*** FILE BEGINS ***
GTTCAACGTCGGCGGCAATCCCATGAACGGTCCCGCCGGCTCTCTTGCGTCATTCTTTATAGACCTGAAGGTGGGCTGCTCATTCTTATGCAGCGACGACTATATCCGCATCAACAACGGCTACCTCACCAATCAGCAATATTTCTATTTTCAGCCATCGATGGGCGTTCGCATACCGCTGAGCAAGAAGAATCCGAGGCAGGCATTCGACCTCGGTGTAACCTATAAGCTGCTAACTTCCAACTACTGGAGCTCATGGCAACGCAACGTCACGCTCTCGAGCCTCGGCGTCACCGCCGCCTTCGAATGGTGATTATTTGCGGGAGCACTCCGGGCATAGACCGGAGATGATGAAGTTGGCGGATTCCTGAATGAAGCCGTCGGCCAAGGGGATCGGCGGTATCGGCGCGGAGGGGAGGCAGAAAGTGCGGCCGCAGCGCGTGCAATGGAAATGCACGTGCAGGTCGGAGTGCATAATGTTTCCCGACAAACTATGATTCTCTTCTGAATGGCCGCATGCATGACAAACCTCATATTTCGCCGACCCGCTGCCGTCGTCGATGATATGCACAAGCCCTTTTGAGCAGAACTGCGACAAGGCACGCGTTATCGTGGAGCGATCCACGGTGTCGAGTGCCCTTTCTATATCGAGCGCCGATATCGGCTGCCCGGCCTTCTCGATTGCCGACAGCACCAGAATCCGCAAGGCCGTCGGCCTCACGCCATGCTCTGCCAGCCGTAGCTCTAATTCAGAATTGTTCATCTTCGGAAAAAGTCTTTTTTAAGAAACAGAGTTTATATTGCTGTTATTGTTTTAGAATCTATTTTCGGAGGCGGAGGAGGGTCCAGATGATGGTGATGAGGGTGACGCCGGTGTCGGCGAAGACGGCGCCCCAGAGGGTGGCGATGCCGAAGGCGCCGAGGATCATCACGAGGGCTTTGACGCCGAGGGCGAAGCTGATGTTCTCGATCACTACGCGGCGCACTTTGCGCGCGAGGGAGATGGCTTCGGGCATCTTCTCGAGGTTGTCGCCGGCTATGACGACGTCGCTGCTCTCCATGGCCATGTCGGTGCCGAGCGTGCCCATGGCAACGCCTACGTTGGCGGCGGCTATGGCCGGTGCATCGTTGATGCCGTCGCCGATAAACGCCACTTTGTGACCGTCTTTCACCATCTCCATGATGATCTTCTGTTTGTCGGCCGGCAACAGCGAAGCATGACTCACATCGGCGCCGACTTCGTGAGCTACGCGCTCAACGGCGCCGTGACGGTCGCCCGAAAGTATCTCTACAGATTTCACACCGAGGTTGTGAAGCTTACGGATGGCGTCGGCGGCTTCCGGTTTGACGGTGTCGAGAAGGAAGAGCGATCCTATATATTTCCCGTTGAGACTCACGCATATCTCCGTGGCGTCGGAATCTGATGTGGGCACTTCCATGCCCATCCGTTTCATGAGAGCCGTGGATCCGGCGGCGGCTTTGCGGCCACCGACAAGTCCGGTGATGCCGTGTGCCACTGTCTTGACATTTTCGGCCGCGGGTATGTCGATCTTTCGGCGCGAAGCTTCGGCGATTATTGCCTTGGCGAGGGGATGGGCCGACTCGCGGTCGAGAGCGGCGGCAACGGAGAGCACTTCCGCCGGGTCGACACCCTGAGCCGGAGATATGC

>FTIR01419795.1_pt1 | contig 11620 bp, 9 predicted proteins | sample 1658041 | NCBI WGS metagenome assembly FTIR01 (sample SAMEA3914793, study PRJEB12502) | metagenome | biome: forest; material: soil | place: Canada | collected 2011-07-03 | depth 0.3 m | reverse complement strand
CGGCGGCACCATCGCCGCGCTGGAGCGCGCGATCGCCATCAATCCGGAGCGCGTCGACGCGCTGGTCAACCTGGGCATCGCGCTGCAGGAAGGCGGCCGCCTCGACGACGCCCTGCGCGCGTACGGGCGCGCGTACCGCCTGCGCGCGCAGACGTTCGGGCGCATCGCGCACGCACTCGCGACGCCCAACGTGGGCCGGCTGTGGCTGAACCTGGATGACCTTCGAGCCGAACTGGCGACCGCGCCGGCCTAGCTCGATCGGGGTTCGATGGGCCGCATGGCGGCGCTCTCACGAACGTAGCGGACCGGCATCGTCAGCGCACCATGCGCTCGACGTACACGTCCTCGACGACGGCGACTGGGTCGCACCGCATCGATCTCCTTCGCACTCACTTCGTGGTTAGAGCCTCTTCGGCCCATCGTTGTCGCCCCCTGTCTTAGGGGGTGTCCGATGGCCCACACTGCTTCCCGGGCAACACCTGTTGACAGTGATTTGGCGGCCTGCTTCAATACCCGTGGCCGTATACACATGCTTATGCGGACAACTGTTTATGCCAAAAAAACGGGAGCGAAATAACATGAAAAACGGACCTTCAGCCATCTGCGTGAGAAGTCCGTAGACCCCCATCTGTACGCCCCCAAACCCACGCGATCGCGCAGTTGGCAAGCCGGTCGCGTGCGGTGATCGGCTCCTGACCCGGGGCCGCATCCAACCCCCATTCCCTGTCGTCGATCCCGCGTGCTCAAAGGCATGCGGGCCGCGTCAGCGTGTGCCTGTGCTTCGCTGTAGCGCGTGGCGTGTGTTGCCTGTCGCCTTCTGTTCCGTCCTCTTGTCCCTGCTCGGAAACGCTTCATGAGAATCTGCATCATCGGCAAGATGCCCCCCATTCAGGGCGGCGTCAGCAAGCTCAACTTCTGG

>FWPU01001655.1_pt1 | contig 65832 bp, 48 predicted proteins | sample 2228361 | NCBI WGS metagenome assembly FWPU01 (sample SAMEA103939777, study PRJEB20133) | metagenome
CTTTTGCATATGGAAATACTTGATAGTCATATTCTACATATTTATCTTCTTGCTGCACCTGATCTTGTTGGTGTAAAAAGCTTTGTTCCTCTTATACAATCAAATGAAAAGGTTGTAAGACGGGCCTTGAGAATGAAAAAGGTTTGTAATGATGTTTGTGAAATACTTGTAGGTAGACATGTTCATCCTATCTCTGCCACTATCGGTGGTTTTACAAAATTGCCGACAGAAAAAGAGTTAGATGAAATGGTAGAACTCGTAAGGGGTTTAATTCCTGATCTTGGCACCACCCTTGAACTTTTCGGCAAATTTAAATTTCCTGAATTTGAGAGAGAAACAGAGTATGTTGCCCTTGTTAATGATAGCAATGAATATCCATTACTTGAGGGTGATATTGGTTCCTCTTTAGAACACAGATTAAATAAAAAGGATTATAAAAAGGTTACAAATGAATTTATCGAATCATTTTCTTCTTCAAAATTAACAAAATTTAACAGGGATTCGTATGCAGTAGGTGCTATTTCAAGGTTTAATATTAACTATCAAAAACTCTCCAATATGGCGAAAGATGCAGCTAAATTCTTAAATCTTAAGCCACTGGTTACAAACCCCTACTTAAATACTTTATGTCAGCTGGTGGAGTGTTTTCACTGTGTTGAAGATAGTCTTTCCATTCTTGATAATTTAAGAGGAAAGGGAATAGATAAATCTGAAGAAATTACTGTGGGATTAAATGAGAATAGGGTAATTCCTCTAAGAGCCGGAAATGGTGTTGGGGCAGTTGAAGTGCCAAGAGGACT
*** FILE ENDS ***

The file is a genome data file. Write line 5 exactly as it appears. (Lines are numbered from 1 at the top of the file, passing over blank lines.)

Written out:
CTTTTGCATATGGAAATACTTGATAGTCATATTCTACATATTTATCTTCTTGCTGCACCTGATCTTGTTGGTGTAAAAAGCTTTGTTCCTCTTATACAATCAAATGAAAAGGTTGTAAGACGGGCCTTGAGAATGAAAAAGGTTTGTAATGATGTTTGTGAAATACTTGTAGGTAGACATGTTCATCCTATCTCTGCCACTATCGGTGGTTTTACAAAATTGCCGACAGAAAAAGAGTTAGATGAAATGGTAGAACTCGTAAGGGGTTTAATTCCTGATCTTGGCACCACCCTTGAACTTTTCGGCAAATTTAAATTTCCTGAATTTGAGAGAGAAACAGAGTATGTTGCCCTTGTTAATGATAGCAATGAATATCCATTACTTGAGGGTGATATTGGTTCCTCTTTAGAACACAGATTAAATAAAAAGGATTATAAAAAGGTTACAAATGAATTTATCGAATCATTTTCTTCTTCAAAATTAACAAAATTTAACAGGGATTCGTATGCAGTAGGTGCTATTTCAAGGTTTAATATTAACTATCAAAAACTCTCCAATATGGCGAAAGATGCAGCTAAATTCTTAAATCTTAAGCCACTGGTTACAAACCCCTACTTAAATACTTTATGTCAGCTGGTGGAGTGTTTTCACTGTGTTGAAGATAGTCTTTCCATTCTTGATAATTTAAGAGGAAAGGGAATAGATAAATCTGAAGAAATTACTGTGGGATTAAATGAGAATAGGGTAATTCCTCTAAGAGCCGGAAATGGTGTTGGGGCAGTTGAAGTGCCAAGAGGACT